tonight I took my young niece out for dinner. She never had Italian food outside of Italy or an "Italian" kitchen.
I really wanted her to experience what it is like to eat familiar food abroad.
We went to the newly Italian restaurant, Jojo, at the St Regis on Rajadamri rd for those who live in Bangkok or are about to come here for a vacation.
We had two very family style dishes as éntrées, 2 great hits that are always succesful if well executed: Carbonara and Arrabbiata.
For us Italians, when we say Carbonara we always mean Spaghetti alla Carbonara and Arrabbiata is Penne all'Arrabbiata but she was surprised to see that the waiter gave us the possibility to choose the type of pasta with these two sauces.
I never eat Carbonara abroad. I know that 99% of the times this is made with cream. What to do? It's our problem, Italians always want to please everybody and so we have started long time ago to mangle our cuisine in favour of a universal acceptance of our food.
But this time I read on the menu "Traditional way" so I decided to try and we were both very happy, well done chef Fabrizio, well done Executive chef, proud and difficult choice to remove the cream from the Carbonara in order to be authentic!
Also I must add that this gave us the trust to taste an Arrabbiata and although the tomato sauce is suffering from the lack of flavour of the tomatoes here in Thailand, the dish was pretty good and everything perfectly "al dente".
As Main course we chose a Caciucco (seafood soup) and a Oven baked Seabass with bok choy and lemon jam.
The first is clearly a tipycal dish from Tuscany but the second is more part of a creative and modern style Italian cuisine (bit of Fusion also I would say because of the bok choy) where Italian is the way to treat the ingredients and Creative is the way to associate them.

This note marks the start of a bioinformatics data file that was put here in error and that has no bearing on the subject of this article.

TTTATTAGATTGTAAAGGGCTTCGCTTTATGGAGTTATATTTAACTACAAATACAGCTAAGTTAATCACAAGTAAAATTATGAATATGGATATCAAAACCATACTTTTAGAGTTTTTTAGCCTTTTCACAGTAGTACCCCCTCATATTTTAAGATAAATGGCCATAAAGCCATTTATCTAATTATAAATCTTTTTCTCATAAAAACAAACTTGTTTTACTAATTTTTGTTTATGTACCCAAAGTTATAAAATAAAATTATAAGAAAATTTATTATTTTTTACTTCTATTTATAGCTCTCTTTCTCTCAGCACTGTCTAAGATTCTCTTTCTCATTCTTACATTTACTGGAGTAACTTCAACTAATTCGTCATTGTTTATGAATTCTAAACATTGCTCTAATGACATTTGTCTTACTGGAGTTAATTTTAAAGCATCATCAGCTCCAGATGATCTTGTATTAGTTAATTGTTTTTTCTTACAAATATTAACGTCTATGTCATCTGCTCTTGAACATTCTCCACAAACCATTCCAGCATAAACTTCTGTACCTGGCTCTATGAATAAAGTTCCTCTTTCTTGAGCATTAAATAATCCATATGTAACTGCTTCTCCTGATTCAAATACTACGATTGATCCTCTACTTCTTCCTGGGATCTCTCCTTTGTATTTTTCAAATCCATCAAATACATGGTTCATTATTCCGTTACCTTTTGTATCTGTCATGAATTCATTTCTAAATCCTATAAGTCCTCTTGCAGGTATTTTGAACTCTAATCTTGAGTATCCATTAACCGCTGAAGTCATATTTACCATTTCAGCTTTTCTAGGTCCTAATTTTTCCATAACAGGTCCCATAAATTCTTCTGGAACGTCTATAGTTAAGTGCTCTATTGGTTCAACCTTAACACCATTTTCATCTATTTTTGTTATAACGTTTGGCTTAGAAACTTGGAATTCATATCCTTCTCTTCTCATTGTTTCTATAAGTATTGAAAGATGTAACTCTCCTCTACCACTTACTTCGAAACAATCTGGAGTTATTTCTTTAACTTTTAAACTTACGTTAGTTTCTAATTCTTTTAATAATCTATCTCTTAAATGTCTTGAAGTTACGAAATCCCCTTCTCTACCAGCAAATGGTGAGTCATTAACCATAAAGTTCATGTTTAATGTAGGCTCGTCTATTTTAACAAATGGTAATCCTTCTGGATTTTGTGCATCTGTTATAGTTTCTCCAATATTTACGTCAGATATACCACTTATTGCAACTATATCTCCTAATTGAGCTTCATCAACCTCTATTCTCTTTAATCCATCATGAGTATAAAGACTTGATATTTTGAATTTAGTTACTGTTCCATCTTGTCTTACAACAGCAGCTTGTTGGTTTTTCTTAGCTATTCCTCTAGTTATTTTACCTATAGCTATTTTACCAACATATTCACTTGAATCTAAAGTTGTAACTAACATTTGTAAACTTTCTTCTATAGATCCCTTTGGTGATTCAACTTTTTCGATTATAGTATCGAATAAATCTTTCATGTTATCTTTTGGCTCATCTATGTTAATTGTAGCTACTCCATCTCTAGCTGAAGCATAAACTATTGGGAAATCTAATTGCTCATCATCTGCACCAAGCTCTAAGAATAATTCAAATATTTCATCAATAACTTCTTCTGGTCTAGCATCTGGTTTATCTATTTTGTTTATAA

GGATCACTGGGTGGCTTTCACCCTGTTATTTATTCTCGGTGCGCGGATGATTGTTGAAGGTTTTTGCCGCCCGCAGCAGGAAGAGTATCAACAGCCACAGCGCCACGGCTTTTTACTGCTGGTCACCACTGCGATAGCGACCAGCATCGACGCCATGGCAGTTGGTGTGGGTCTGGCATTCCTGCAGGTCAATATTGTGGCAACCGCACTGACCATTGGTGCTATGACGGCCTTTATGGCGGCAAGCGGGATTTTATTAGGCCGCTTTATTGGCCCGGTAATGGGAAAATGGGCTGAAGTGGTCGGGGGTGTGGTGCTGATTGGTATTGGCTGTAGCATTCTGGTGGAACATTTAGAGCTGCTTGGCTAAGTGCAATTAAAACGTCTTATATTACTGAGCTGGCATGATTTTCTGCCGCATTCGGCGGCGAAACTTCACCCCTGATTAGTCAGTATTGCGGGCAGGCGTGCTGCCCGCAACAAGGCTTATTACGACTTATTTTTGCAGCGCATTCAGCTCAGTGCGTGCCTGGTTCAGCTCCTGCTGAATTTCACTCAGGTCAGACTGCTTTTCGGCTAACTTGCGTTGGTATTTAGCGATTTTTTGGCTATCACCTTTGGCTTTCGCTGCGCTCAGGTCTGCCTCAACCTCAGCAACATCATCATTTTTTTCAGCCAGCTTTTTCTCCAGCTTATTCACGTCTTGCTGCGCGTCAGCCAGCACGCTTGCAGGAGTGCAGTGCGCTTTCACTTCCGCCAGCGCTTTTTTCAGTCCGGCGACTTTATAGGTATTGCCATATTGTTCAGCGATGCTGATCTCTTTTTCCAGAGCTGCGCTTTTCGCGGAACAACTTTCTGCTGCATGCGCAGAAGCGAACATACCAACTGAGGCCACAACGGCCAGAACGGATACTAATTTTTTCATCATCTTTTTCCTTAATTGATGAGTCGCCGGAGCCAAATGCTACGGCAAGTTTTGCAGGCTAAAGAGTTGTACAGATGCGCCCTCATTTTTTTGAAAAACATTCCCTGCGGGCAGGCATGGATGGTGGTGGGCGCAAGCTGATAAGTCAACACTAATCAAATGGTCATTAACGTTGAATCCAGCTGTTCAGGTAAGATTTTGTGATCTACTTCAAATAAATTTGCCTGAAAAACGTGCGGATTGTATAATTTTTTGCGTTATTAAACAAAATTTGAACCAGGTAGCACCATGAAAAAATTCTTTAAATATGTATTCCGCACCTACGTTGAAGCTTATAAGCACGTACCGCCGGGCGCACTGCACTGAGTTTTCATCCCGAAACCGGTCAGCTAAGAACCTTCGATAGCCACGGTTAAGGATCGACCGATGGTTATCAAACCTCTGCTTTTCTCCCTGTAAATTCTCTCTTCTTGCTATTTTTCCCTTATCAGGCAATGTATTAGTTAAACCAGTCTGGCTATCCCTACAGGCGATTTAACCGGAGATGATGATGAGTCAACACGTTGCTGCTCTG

Anyway, they were both pretty good.
Maybe the Caciucco suffered from the same problem than Arrabbiata since tomato sauce is the other main ingredient other than sea food.
Finally, when we were already pretty full, we decided to continue for a "sweet" experience and we deactivated the calories counting meter installed in any woman head and went directly for the best of the best among all the sublime sweets: Chocolate.
I got a Gobino Gianduiotto carving and my niece a Salame di cioccolato (chocolate salami) that is much more than its title.
All the guests stopped talking and set their eyes on the maitre while he was surgically cutting in front of us a giant Gobino Gianduiotto that fell gently on an already decorated dish. Next to us a gentleman swap by mistake the Gianduiotto for an ordinary Milk chocolate. Well, let me tell you it is not. Giuanduiotto is one of the more representative product of Italy and it is made with a balanced mixing of dark chocolate, milk chocolate and hazelnuts paste.
Thanks Napoleone! If you had not imposed a Continental block in 1806, Piedmont would have never answered to the lack of cacao powder by adding their delicious hazelnut Tonda delle Langhe toasted and made into a paste: marvellous blend that became a legend!
Chocolate salami is a pretty good but simple dessert that everyone can make at home. I have to say they were too modest to call it like this. It was much more.
First of all it was made with Modica chocolate and for those who know this type of raw chocolate, it's easy to understand my enthusiasm. Second it was filled with thousands of crunchy crumbled hazelnut from Piedmont...Yuummm!
A very well blended green mint tea was absolutely the best way to end our meal and prepare us to a good night sleep.